FINALIST – 2015 Wild Asia Responsible Tourism Awards, Most Inspiring Responsible Tourism Initiative
Dedicated to using tourism as a means to protect vulnerable ethnic communities, CBT Vietnam developed sustainable tourism training initiatives in the rural villages of Tavan, Taphin, which have become completely self-sufficient, and Lao Chai. These local communities have been empowered to establish tourism-related businesses and homestays.
CBT Vietnam began after an instructor from Capilano University (one of CBT Vietnam’s founding partners) visited the region and was inspired by the potential of working with unique villages and cultures to develop community based tourism programs. Since then CBT Vietnam has demonstrated a long-term commitment to protecting vulnerable, ethnic hilltribe culture through tourism. In addition to their on-the-ground training programs CBT Vietnam promotes awareness of vulnerable cultures and responsible tourism through their web presence, films, and social media.
From the beginning ommunity involvement has been essential in developing CBT Vietnam’s programs. Before any programs could be implemented CBT Vietnam spent a lot of time building relationships and trust in the communities where they planned on working. Since then the communities have embraced the value and uniqueness of their cultures. Many of the training modules and learning initiatives were generated by the communities, which ensures members are engaged and take ownership of their economic futures.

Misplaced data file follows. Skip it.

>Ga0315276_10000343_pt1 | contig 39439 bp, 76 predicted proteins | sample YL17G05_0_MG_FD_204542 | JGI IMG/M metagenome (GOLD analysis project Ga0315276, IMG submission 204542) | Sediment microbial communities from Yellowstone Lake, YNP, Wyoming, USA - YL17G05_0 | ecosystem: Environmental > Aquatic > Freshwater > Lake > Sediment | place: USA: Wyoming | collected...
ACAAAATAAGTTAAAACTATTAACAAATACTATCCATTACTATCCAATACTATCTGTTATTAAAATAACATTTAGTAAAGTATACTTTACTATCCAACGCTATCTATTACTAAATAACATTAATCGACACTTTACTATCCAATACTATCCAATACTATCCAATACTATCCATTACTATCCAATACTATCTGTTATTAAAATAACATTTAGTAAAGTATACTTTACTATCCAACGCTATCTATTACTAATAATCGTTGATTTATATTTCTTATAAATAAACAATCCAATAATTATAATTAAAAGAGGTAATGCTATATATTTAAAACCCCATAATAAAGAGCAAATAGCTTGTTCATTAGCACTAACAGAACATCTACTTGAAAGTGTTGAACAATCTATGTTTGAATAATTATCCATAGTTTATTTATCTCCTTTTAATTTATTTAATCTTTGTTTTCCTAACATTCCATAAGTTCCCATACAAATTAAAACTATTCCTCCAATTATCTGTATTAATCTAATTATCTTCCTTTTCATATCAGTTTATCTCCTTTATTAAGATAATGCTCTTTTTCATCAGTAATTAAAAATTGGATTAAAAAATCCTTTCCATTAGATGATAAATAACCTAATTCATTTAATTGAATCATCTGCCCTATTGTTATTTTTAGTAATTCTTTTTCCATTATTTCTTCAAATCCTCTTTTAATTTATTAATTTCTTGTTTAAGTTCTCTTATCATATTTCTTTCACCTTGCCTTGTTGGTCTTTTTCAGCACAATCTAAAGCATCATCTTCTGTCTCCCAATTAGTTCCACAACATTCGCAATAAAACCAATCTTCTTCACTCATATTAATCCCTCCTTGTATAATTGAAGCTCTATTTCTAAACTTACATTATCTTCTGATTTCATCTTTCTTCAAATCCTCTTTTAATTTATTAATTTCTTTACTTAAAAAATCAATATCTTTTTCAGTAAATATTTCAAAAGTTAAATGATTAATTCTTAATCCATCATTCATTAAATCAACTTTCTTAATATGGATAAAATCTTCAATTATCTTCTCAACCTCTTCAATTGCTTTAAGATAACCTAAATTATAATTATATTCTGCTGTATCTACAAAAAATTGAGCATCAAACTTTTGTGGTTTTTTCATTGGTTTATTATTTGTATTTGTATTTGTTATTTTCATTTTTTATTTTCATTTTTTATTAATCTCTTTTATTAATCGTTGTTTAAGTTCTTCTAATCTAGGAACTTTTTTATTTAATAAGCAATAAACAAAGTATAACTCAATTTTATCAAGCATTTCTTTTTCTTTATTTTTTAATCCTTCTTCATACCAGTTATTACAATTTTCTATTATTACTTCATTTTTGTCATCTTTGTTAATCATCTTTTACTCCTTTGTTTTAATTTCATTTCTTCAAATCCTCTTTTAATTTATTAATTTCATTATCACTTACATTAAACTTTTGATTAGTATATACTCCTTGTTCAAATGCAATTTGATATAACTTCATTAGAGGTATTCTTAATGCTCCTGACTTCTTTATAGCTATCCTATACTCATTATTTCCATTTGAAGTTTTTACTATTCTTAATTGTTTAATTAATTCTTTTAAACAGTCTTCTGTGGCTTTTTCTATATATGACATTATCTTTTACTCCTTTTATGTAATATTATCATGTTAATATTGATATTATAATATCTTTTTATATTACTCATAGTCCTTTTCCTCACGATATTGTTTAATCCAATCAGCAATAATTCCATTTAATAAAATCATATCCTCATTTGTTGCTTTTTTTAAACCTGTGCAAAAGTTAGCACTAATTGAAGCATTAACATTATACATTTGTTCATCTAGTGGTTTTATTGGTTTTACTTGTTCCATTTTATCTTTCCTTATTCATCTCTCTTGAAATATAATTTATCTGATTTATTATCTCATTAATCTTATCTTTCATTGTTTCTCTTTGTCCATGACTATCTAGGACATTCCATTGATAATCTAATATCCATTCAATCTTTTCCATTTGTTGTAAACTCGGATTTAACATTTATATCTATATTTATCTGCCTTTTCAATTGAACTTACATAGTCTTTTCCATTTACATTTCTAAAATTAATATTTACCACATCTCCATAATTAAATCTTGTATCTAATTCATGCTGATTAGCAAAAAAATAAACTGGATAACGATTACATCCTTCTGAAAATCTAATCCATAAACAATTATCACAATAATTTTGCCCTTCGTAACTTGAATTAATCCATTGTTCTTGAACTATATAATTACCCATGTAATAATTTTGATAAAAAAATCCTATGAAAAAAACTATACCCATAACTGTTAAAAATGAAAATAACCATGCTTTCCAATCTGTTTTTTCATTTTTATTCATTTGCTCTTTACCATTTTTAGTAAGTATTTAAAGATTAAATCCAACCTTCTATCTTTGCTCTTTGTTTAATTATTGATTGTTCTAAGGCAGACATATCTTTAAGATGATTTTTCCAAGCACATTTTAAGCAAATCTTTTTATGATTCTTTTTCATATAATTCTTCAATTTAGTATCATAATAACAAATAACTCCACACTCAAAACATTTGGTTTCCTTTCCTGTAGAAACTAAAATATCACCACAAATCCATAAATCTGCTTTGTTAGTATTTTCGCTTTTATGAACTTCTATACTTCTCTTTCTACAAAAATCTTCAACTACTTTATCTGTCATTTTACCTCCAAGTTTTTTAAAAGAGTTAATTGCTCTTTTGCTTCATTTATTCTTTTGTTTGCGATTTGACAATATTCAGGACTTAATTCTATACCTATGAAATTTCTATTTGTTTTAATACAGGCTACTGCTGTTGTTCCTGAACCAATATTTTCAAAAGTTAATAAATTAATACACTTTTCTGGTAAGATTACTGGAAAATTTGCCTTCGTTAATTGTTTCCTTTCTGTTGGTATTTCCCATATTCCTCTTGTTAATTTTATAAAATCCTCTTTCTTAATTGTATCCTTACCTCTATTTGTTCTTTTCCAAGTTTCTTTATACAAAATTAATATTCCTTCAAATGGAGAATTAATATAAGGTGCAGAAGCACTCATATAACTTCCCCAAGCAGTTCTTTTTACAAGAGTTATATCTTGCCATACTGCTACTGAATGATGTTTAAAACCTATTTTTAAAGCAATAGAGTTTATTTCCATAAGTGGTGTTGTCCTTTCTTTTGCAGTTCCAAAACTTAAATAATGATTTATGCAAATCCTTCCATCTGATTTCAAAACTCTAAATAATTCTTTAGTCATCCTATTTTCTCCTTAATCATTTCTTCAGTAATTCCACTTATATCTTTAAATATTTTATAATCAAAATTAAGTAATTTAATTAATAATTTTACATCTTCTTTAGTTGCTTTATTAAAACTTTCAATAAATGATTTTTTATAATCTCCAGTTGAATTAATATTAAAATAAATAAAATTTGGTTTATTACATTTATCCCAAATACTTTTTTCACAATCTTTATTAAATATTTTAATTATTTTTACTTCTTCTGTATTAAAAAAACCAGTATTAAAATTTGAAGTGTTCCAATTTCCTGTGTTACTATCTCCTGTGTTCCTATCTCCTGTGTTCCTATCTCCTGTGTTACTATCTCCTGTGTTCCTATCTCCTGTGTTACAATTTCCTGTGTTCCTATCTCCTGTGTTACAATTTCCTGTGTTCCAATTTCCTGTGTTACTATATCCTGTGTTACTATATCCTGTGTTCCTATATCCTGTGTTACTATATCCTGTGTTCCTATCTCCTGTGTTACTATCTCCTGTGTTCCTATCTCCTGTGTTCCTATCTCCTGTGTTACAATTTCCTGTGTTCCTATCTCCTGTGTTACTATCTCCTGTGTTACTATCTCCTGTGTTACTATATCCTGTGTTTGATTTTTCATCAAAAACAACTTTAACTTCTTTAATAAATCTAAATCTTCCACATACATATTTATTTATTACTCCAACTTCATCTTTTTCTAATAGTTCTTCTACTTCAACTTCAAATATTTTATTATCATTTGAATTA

CBT Vietnam’s training initiatives include providing general tourism knowledge to the community, community tourism planning for local authorities and community stakeholders, entrepreneurship for youth and women, business development, and environmental stewardship. In the future CBT Vietnam hopes to establish an independent school in association with a local social enterprise that will maintain training for all ethnic groups in the Sapa region.
During their training local participants were given opportunities to experience tourism from a different perspective by travelling to Hanoi and becoming consumers of tourism services themselves. They met with tour operators, patroned hotels and restaurants, and utilised visitor information services. The experience allowed the participants to learn about what makes a positive tourism experience so they can improve the services they offer visitors to their community.
For more information about CBT Vietnam, visit their website: http://www.cbtvietnam.com/